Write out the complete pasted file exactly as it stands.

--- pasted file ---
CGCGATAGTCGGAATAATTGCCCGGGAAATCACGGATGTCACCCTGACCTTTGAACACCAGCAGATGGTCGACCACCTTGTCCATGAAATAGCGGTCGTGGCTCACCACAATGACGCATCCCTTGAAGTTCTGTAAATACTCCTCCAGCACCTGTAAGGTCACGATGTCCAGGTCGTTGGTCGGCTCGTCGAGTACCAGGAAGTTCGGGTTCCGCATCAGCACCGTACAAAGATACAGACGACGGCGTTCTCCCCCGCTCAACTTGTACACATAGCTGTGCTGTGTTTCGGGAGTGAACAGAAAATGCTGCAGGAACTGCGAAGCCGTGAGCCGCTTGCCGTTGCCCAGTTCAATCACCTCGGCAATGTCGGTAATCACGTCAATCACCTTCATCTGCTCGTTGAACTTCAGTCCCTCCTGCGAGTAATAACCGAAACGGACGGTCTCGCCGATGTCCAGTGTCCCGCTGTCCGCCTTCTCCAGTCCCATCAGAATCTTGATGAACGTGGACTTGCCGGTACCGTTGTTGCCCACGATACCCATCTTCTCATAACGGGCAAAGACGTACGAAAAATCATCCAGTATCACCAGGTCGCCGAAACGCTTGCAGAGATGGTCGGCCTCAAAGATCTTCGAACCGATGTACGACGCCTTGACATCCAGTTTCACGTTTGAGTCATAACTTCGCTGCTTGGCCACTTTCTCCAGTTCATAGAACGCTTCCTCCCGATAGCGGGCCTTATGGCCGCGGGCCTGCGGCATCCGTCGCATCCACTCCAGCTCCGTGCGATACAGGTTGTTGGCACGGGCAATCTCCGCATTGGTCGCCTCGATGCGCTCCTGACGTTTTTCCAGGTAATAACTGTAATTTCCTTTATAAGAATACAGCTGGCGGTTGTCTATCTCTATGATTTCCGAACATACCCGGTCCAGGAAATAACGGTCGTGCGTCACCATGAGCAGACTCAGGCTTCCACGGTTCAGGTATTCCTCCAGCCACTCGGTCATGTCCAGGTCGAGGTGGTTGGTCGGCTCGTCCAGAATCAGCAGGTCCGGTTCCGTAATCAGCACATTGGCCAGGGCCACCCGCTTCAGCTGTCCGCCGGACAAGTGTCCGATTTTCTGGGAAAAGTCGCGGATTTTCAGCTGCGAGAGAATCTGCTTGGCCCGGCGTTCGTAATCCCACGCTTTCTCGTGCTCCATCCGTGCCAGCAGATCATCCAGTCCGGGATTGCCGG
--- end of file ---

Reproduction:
CGCGATAGTCGGAATAATTGCCCGGGAAATCACGGATGTCACCCTGACCTTTGAACACCAGCAGATGGTCGACCACCTTGTCCATGAAATAGCGGTCGTGGCTCACCACAATGACGCATCCCTTGAAGTTCTGTAAATACTCCTCCAGCACCTGTAAGGTCACGATGTCCAGGTCGTTGGTCGGCTCGTCGAGTACCAGGAAGTTCGGGTTCCGCATCAGCACCGTACAAAGATACAGACGACGGCGTTCTCCCCCGCTCAACTTGTACACATAGCTGTGCTGTGTTTCGGGAGTGAACAGAAAATGCTGCAGGAACTGCGAAGCCGTGAGCCGCTTGCCGTTGCCCAGTTCAATCACCTCGGCAATGTCGGTAATCACGTCAATCACCTTCATCTGCTCGTTGAACTTCAGTCCCTCCTGCGAGTAATAACCGAAACGGACGGTCTCGCCGATGTCCAGTGTCCCGCTGTCCGCCTTCTCCAGTCCCATCAGAATCTTGATGAACGTGGACTTGCCGGTACCGTTGTTGCCCACGATACCCATCTTCTCATAACGGGCAAAGACGTACGAAAAATCATCCAGTATCACCAGGTCGCCGAAACGCTTGCAGAGATGGTCGGCCTCAAAGATCTTCGAACCGATGTACGACGCCTTGACATCCAGTTTCACGTTTGAGTCATAACTTCGCTGCTTGGCCACTTTCTCCAGTTCATAGAACGCTTCCTCCCGATAGCGGGCCTTATGGCCGCGGGCCTGCGGCATCCGTCGCATCCACTCCAGCTCCGTGCGATACAGGTTGTTGGCACGGGCAATCTCCGCATTGGTCGCCTCGATGCGCTCCTGACGTTTTTCCAGGTAATAACTGTAATTTCCTTTATAAGAATACAGCTGGCGGTTGTCTATCTCTATGATTTCCGAACATACCCGGTCCAGGAAATAACGGTCGTGCGTCACCATGAGCAGACTCAGGCTTCCACGGTTCAGGTATTCCTCCAGCCACTCGGTCATGTCCAGGTCGAGGTGGTTGGTCGGCTCGTCCAGAATCAGCAGGTCCGGTTCCGTAATCAGCACATTGGCCAGGGCCACCCGCTTCAGCTGTCCGCCGGACAAGTGTCCGATTTTCTGGGAAAAGTCGCGGATTTTCAGCTGCGAGAGAATCTGCTTGGCCCGGCGTTCGTAATCCCACGCTTTCTCGTGCTCCATCCGTGCCAGCAGATCATCCAGTCCGGGATTGCCGG